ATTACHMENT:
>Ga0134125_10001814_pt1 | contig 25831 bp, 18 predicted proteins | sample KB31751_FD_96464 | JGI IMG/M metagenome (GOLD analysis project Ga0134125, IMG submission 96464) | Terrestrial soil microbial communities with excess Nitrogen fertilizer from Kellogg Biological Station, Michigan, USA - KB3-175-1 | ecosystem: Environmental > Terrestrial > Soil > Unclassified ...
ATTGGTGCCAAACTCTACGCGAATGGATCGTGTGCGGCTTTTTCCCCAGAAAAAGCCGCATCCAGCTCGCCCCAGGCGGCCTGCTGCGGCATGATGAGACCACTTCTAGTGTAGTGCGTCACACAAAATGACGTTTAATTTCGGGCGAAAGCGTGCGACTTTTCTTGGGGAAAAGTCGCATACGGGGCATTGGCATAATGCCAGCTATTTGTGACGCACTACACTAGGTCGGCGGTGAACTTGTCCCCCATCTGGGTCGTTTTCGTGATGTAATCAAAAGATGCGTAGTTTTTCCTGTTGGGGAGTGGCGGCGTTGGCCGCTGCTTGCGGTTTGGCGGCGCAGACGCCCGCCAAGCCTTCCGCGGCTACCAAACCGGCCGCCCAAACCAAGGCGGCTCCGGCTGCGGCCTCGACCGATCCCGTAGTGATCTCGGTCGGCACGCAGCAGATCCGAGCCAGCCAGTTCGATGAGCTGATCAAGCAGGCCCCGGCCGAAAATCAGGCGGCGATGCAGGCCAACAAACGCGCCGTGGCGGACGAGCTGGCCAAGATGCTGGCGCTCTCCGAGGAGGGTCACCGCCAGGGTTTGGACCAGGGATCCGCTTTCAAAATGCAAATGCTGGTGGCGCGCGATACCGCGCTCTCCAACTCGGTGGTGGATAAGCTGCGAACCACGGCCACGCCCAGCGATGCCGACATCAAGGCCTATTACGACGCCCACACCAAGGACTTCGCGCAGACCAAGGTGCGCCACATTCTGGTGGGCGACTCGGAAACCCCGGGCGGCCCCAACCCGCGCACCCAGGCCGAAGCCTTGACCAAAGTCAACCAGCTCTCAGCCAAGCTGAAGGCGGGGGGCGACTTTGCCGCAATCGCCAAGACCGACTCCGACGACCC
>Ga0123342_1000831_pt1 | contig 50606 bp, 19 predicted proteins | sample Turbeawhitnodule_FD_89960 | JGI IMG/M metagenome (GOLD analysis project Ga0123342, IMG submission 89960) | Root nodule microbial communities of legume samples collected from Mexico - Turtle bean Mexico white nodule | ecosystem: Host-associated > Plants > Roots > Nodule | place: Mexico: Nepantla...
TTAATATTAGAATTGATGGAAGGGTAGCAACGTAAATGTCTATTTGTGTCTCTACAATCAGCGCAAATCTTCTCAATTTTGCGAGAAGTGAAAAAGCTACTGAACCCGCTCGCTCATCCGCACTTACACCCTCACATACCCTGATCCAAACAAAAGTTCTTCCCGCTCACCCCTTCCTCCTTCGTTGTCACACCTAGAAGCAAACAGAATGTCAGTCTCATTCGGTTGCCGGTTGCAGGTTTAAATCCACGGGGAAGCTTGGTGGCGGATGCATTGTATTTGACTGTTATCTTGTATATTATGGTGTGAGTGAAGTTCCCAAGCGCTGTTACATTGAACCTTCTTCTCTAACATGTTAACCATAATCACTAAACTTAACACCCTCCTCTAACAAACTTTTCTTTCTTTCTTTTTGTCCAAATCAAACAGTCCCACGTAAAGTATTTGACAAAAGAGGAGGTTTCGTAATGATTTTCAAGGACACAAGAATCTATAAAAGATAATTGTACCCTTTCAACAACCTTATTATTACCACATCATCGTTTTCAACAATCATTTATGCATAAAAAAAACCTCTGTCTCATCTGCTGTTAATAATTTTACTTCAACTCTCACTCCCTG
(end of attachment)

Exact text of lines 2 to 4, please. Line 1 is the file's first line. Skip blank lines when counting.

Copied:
ATTGGTGCCAAACTCTACGCGAATGGATCGTGTGCGGCTTTTTCCCCAGAAAAAGCCGCATCCAGCTCGCCCCAGGCGGCCTGCTGCGGCATGATGAGACCACTTCTAGTGTAGTGCGTCACACAAAATGACGTTTAATTTCGGGCGAAAGCGTGCGACTTTTCTTGGGGAAAAGTCGCATACGGGGCATTGGCATAATGCCAGCTATTTGTGACGCACTACACTAGGTCGGCGGTGAACTTGTCCCCCATCTGGGTCGTTTTCGTGATGTAATCAAAAGATGCGTAGTTTTTCCTGTTGGGGAGTGGCGGCGTTGGCCGCTGCTTGCGGTTTGGCGGCGCAGACGCCCGCCAAGCCTTCCGCGGCTACCAAACCGGCCGCCCAAACCAAGGCGGCTCCGGCTGCGGCCTCGACCGATCCCGTAGTGATCTCGGTCGGCACGCAGCAGATCCGAGCCAGCCAGTTCGATGAGCTGATCAAGCAGGCCCCGGCCGAAAATCAGGCGGCGATGCAGGCCAACAAACGCGCCGTGGCGGACGAGCTGGCCAAGATGCTGGCGCTCTCCGAGGAGGGTCACCGCCAGGGTTTGGACCAGGGATCCGCTTTCAAAATGCAAATGCTGGTGGCGCGCGATACCGCGCTCTCCAACTCGGTGGTGGATAAGCTGCGAACCACGGCCACGCCCAGCGATGCCGACATCAAGGCCTATTACGACGCCCACACCAAGGACTTCGCGCAGACCAAGGTGCGCCACATTCTGGTGGGCGACTCGGAAACCCCGGGCGGCCCCAACCCGCGCACCCAGGCCGAAGCCTTGACCAAAGTCAACCAGCTCTCAGCCAAGCTGAAGGCGGGGGGCGACTTTGCCGCAATCGCCAAGACCGACTCCGACGACCC
>Ga0123342_1000831_pt1 | contig 50606 bp, 19 predicted proteins | sample Turbeawhitnodule_FD_89960 | JGI IMG/M metagenome (GOLD analysis project Ga0123342, IMG submission 89960) | Root nodule microbial communities of legume samples collected from Mexico - Turtle bean Mexico white nodule | ecosystem: Host-associated > Plants > Roots > Nodule | place: Mexico: Nepantla...
TTAATATTAGAATTGATGGAAGGGTAGCAACGTAAATGTCTATTTGTGTCTCTACAATCAGCGCAAATCTTCTCAATTTTGCGAGAAGTGAAAAAGCTACTGAACCCGCTCGCTCATCCGCACTTACACCCTCACATACCCTGATCCAAACAAAAGTTCTTCCCGCTCACCCCTTCCTCCTTCGTTGTCACACCTAGAAGCAAACAGAATGTCAGTCTCATTCGGTTGCCGGTTGCAGGTTTAAATCCACGGGGAAGCTTGGTGGCGGATGCATTGTATTTGACTGTTATCTTGTATATTATGGTGTGAGTGAAGTTCCCAAGCGCTGTTACATTGAACCTTCTTCTCTAACATGTTAACCATAATCACTAAACTTAACACCCTCCTCTAACAAACTTTTCTTTCTTTCTTTTTGTCCAAATCAAACAGTCCCACGTAAAGTATTTGACAAAAGAGGAGGTTTCGTAATGATTTTCAAGGACACAAGAATCTATAAAAGATAATTGTACCCTTTCAACAACCTTATTATTACCACATCATCGTTTTCAACAATCATTTATGCATAAAAAAAACCTCTGTCTCATCTGCTGTTAATAATTTTACTTCAACTCTCACTCCCTG